I read a news story recently that disturbed me. It was about a man in Oregon who was freed after serving his first year of a 50-year sentence for molesting an underage girl. I don’t know how underage she was. Given the stiffness of the sentence, my guess is plenty. Or maybe he had priors. I have no idea.
The man was convicted by a non-unanimous jury. He may or may not have been innocent. One thing is certain. The girl was lying her ass off.
The story was centered around a dog (no, the dog did not fuck the underage girl). According to the girl’s testimony, the man threatened to shoot her animals if she went to the cops. To demonstrate he was serious, he gunned down her pet Labrador Lucy. It was a vile act of villainy. It also never happened.
While the man languished in prison, the Oregon Innocence Project was hard at work trying to clear his name. They managed to enlist the help of the prosecutor, who was both admirable and uncommon for holding justice in higher regard than his conviction rate. Through their concerted efforts, they found Lucy very much alive and living with another family. The prosecution’s case relied heavily on the girl’s. testimony. With that testimony now proven to be false, the conviction was overturned.
There are unanswered questions here. Was the man innocent? Quite possibly. The girl’s credibility was blown so unless you’re willing to cherry pick what parts of testimony to believe, you have to dismiss her as a liar. And what about her family? They apparently believed her when she said the man molested her. Fair enough. But believing her story about the man killing the same family dog that they later put up for adoption? That’s a tough sell. Then again, trying to convince the world that you’re not a kid fucker is also a tough sell. Accusations of that sort come with an assumption of guilt.
However, the wrong conviction is not what bothered me about this news story. For one thing, I cannot see it happening to me. Creepy as I am, no one is ever going to accuse me of molesting children because I think they are gross and I can’t stand being anywhere near them. “Susie, can you point to the part of the doll that the man wouldn’t touch with a ten-foot pole?” See how ridiculous that sounds?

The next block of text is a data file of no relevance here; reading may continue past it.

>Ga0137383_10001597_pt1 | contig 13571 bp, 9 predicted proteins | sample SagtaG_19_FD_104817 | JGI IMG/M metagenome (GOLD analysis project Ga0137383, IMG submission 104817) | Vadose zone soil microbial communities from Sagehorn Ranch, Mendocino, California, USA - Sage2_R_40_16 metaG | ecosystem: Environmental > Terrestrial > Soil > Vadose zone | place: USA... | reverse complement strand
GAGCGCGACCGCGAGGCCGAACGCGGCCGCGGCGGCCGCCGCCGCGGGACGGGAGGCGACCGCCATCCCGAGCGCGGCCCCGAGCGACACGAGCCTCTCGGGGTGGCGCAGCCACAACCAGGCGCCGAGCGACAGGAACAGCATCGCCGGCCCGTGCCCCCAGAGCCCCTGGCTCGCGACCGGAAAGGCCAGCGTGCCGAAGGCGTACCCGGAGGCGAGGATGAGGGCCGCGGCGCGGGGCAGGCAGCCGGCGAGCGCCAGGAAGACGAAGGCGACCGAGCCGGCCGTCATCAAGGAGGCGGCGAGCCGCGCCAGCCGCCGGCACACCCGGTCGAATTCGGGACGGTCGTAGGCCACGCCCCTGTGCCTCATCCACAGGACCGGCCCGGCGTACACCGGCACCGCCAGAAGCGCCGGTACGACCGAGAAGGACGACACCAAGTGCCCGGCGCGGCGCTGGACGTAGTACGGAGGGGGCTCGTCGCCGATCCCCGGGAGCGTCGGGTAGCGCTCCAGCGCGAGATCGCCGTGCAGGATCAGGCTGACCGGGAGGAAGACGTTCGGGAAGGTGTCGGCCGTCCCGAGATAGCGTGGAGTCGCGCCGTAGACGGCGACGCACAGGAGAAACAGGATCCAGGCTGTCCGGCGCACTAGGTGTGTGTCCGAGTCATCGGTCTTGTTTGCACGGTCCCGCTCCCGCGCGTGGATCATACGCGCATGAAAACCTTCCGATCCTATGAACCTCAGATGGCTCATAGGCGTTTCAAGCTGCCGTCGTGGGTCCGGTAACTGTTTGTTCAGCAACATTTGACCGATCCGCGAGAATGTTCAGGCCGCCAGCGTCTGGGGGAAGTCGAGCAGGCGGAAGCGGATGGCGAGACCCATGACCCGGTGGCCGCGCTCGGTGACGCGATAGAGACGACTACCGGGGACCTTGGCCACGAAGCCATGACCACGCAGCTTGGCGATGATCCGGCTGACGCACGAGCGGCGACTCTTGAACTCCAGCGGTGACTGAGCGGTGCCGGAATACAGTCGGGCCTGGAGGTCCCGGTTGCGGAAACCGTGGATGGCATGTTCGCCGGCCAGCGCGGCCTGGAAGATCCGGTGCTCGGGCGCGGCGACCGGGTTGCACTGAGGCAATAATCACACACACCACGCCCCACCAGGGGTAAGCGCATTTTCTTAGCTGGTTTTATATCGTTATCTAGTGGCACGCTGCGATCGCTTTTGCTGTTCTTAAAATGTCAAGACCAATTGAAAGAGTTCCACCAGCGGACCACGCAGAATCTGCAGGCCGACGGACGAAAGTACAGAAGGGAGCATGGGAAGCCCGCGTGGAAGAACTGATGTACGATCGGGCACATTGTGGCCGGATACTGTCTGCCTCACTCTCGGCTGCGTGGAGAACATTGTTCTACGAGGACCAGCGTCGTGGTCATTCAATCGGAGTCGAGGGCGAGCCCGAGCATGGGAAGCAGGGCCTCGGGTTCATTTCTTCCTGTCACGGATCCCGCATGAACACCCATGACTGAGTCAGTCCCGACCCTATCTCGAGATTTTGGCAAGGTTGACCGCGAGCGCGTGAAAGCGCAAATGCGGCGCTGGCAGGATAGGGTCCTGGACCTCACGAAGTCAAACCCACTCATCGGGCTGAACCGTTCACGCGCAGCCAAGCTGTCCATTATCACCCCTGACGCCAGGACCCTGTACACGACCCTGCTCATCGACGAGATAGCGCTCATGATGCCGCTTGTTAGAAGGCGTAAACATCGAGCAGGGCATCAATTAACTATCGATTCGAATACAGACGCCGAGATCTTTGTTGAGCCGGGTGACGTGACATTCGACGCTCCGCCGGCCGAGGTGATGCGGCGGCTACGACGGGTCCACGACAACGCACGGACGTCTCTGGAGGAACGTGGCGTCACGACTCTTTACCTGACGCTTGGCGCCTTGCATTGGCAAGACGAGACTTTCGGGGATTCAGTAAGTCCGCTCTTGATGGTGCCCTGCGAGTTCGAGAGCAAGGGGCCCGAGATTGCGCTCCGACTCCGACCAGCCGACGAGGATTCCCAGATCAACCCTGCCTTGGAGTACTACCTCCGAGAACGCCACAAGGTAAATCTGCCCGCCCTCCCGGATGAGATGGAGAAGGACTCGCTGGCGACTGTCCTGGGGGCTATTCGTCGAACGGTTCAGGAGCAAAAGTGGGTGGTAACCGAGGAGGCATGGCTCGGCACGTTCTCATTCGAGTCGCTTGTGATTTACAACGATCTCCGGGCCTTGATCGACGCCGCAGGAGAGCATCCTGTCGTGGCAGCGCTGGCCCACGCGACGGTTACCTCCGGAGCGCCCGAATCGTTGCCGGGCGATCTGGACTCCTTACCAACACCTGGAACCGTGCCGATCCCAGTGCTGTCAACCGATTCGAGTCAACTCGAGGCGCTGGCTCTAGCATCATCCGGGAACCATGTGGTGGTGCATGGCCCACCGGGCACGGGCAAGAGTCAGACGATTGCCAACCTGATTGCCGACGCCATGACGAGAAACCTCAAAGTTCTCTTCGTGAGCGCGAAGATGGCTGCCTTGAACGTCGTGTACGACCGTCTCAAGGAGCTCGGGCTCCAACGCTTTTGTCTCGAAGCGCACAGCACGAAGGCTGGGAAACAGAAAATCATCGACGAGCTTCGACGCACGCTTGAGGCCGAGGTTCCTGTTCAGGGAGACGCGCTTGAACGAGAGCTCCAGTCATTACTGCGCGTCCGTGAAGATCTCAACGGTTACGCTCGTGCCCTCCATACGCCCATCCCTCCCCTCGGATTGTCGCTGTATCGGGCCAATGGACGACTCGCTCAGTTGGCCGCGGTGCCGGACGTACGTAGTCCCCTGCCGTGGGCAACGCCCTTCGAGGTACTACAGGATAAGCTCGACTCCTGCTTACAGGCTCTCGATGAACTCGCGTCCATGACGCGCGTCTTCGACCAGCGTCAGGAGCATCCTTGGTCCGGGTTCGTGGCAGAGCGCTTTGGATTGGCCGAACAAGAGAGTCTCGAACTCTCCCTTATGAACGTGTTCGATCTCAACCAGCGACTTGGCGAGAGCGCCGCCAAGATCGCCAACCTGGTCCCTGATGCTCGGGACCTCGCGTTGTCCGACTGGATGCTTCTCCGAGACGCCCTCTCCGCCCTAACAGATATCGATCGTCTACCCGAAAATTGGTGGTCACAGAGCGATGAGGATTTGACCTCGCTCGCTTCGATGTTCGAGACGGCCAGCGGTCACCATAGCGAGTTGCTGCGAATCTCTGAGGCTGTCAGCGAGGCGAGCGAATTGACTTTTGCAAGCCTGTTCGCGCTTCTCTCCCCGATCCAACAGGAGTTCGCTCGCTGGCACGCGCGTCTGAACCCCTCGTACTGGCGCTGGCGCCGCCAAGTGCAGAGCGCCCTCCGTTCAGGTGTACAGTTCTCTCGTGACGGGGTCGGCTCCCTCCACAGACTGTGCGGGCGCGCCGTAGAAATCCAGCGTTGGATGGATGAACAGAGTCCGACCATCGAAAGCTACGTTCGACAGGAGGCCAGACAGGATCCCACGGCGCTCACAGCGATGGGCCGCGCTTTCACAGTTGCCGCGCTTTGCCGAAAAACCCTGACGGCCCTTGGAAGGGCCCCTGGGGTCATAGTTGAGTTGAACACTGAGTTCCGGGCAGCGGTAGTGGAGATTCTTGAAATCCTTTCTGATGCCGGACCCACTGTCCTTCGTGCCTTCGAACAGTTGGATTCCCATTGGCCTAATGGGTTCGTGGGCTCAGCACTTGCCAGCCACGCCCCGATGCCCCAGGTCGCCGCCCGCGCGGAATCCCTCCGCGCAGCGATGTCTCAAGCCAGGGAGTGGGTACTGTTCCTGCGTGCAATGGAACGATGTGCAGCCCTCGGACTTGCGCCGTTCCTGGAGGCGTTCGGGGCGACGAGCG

No, my issue was with what I see as the backward idea of non-unanimous juries handing down guilty verdicts. I did not even know that such things existed in this country. It turns out they do in two states: Oregon and Louisiana. Louisiana I can kind of understand. It’s not like it’s part of the civilized world. But Portlandia-progressive Oregon with its legal weed and an openly bisexual governor? That just doesn’t seem right.
With 12 Angry Men and countless lesser efforts, we are acquainted with the hoary trope of the lone, holdout juror preventing a gross miscarriage of justice. This rarely happens in practice of course. Most jurors want to be done with it as soon as possible. If that means convicting someone who only probably committed the crime, so be it.
I can see their point. I have been summoned for jury duty several times, but have never been selected to serve. Even though I’ve been lucky so far, each time is a period of dread.
The prospect is not that bad now as I work for a company that pays for the first four weeks of jury duty. Back when I was contracting, there would have been a sizable loss of income. You can be excused for severe financial hardship, but you’re at the mercy of the judge for that. Judges are not known for their merciful nature.
Despite the dent that jury duty can put in your finances, there are people who take its civic-duty element way too seriously. One time, I was in a bar griping about a recent summons and some guy admonished me with “your country asks so little of you.” He happened to be a career officer in the US Army, an organization that routinely asks people to die, so I guess it’s all a matter of perspective.
Still, I’m willing to do what I can to avoid sitting on a jury. One way is to call my impartiality into question. I don’t outright lie, but I strategically give parts of the truth top billing. There was this one personal-injury case where I pulled out my opinion on tort reform and wore it like a codpiece. The judge was unimpressed by this dodge, but the plaintiff’s attorney saw it differently. Being on that jury was going to cost me money, but it was going to cost thatlawyer a whole lot more. He quickly asked that I be excused.
There may come a time when I may be forced to sit on a jury and if it’s a criminal case, I have one last card to play. I’ll be the holdout juror, but motivated by spite instead of justice. I’ll hang that jury like it’s Anthony Bourdain and there’s not a goddamn thing anybody can do about it. I figure there’s a list of known assholes who should never be summoned again and if they put me on it, they will never have to worry about me again.
All that goes out the window once I move to Oregon. Unless it’s a first-degree murder case, they don’t need a unanimous verdict. I won’t be able to cause any mistrials up there and that is a sobering thought. Fortunately, sobriety is a treatable condition.